This bridge is a traditionally composed riveted truss
bridge in Iowa. It conforms to a standard plan and a number of bridges
similar in design to this one remain in Iowa, although the exact size and
configuration varies from bridge to bridge making each bridge unique in some
way. The South Road Bridge is also a relatively early example, a noteworthy
fact. The South Road Bridge remains in decent condition although that the
time of inspection there was significant dirt and dried mud on the lower
chord, and as such the bridge should be washed to decrease the potential for
deterioration caused by moisture entrapment.
At the very least, the best representative examples of standard plan truss bridges such as this one should be highlighted for preservation to retain a record of this period in history. Longer spans, multi-span examples, and unaltered examples should receive preservation priority.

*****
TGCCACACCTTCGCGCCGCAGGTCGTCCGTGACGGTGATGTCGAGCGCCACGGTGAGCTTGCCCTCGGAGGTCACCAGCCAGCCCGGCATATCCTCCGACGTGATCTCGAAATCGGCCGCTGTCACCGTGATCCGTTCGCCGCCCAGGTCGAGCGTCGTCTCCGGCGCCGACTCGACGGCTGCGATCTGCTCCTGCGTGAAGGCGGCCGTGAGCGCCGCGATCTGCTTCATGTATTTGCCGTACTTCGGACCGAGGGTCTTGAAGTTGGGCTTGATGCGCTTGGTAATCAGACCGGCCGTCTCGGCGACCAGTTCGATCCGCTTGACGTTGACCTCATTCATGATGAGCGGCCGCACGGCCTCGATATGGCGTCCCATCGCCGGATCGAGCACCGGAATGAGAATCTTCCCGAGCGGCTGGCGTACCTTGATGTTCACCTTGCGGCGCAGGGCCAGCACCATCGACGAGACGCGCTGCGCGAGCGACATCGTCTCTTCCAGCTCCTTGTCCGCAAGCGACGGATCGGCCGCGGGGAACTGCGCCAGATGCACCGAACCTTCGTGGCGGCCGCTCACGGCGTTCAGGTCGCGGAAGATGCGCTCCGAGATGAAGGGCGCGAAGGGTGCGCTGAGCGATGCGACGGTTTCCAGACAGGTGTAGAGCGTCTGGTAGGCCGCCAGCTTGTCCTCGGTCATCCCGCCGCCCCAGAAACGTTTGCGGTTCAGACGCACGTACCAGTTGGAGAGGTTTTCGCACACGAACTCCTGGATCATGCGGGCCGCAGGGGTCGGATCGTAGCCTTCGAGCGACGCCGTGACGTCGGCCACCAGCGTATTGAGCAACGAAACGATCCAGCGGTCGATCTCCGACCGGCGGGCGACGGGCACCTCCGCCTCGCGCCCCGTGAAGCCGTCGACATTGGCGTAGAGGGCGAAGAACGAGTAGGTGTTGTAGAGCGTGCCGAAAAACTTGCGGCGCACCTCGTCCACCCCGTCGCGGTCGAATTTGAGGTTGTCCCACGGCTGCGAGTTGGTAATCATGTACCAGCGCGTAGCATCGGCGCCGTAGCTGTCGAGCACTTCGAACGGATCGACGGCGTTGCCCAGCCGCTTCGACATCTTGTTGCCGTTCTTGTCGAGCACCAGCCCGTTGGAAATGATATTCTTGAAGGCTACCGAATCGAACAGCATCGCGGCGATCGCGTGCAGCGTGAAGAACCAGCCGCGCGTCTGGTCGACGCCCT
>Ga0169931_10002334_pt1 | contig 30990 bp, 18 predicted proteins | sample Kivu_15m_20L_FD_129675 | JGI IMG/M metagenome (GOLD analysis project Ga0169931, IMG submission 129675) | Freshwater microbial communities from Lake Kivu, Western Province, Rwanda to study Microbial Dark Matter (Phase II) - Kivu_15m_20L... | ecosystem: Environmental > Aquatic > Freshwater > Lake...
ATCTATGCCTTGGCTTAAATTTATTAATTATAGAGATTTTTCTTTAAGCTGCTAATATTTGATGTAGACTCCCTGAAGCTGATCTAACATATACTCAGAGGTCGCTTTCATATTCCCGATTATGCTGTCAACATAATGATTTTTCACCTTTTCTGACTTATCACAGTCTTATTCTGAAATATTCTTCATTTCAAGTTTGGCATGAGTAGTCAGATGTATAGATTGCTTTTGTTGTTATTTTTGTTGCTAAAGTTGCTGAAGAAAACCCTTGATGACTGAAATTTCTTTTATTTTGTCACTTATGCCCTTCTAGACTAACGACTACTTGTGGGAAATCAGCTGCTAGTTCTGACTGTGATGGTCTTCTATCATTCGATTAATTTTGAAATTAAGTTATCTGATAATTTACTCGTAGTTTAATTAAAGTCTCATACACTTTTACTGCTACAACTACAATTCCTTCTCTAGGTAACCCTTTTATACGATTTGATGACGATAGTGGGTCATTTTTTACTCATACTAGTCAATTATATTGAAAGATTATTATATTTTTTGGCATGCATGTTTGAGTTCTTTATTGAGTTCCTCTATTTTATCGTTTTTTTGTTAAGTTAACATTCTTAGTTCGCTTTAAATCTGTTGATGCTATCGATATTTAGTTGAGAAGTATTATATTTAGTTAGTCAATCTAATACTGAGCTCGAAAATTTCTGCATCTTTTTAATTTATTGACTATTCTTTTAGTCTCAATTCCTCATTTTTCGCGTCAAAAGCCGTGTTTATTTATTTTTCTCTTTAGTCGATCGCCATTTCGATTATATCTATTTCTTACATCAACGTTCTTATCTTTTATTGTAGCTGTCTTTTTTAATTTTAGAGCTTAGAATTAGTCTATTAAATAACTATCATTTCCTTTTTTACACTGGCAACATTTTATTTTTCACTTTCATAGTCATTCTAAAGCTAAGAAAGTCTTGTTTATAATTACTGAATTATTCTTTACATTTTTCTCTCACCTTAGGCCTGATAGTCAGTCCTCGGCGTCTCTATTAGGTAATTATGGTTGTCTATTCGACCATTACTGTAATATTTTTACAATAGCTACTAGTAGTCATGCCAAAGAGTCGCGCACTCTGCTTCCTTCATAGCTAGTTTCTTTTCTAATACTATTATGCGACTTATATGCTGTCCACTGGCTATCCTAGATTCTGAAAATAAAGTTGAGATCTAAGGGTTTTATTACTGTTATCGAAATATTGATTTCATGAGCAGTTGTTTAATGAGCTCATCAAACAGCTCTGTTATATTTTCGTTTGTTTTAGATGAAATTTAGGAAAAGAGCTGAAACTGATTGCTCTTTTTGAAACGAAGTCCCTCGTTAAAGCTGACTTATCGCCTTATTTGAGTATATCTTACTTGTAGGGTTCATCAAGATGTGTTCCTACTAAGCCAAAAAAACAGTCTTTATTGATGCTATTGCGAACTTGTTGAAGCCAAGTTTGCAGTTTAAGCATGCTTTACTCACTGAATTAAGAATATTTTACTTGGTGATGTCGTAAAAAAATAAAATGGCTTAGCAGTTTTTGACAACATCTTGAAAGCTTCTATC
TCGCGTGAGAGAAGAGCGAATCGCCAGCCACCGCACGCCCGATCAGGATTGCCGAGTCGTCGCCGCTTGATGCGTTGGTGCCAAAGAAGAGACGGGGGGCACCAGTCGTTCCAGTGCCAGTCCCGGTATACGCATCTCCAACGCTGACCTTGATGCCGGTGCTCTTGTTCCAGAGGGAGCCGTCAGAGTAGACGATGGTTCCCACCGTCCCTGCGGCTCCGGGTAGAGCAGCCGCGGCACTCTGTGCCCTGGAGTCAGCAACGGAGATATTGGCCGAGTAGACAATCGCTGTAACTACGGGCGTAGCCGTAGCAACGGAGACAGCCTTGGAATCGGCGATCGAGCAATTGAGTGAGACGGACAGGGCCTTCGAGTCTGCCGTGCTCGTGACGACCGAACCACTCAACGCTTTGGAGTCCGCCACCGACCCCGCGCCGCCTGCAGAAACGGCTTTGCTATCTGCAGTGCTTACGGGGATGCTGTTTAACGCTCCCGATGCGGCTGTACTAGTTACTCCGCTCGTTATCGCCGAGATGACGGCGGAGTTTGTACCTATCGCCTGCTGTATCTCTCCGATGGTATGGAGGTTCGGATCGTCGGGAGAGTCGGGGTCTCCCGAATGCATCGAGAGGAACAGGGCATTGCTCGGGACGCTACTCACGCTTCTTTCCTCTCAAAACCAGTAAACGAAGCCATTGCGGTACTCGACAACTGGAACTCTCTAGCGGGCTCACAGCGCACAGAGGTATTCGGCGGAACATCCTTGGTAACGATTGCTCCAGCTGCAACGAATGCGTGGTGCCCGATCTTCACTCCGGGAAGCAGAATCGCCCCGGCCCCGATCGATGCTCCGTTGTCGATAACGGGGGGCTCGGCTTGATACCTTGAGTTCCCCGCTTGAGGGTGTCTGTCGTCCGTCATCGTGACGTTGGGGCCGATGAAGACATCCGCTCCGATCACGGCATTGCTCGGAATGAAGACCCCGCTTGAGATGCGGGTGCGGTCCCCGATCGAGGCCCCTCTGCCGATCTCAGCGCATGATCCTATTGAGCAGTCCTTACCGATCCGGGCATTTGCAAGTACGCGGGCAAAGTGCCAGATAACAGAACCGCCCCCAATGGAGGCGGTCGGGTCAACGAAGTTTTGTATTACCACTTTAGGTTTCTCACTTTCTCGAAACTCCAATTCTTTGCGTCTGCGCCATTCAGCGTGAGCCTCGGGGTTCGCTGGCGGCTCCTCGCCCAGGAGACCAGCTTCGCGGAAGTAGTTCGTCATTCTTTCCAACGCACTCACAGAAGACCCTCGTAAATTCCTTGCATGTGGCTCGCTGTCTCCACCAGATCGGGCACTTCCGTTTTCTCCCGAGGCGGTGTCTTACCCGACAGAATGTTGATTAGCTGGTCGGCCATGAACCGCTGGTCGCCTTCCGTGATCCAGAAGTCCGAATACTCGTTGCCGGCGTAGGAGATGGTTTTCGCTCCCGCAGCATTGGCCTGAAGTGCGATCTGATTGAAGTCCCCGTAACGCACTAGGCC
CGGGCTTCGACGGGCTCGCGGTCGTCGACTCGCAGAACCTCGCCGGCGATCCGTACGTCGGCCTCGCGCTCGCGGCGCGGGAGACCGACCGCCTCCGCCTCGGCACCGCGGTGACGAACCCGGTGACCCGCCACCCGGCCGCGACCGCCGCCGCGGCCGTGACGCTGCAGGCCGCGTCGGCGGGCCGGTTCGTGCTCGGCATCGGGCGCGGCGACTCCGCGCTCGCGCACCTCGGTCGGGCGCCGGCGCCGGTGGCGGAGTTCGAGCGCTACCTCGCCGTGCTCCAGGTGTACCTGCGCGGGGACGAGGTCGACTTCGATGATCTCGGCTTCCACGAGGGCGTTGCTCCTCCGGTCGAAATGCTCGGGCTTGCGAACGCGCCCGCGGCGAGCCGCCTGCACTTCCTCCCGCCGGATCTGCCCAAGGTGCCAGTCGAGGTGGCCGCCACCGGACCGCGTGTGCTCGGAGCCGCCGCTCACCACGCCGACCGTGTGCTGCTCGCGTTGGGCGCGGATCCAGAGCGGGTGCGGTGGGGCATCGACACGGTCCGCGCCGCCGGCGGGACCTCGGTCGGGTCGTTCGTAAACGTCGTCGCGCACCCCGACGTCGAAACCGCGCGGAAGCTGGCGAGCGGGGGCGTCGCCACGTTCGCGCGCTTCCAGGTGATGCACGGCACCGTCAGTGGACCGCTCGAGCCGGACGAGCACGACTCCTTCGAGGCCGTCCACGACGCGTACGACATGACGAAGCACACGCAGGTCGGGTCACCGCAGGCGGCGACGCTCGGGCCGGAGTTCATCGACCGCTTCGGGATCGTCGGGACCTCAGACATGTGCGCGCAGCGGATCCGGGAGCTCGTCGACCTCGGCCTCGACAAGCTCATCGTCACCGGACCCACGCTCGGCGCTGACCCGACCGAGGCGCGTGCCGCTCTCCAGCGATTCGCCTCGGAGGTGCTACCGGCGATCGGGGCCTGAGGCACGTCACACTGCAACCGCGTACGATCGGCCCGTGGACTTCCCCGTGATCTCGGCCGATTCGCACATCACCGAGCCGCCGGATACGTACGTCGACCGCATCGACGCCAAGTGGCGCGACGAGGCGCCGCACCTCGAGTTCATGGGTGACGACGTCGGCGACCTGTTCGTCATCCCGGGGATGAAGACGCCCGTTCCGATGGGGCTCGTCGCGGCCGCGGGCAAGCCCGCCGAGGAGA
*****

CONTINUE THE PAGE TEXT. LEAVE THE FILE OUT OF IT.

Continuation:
In reality however, the majority of these bridges are fully capable of being rehabilitated for continued rural vehicular use and there is no reason to even consider the demolition of these bridges whether highly noteworthy or not. Many of Iowa's truss bridges are on rural dirt roads that have not been exposed to the extremely corrosive de-icing salt that bridges in other states have suffered from. As a result, they retain a comparatively high degree of structural integrity due to a striking lack of pack rust and section loss. In addition, these bridges were built with a higher quality of materials and construction than any modern bridge (contrary to what AASHTO would have you believe). These truss bridges are much more beautiful than any modern bridge. They contribute to the Iowa landscape in a positive manner and are an asset to the state.
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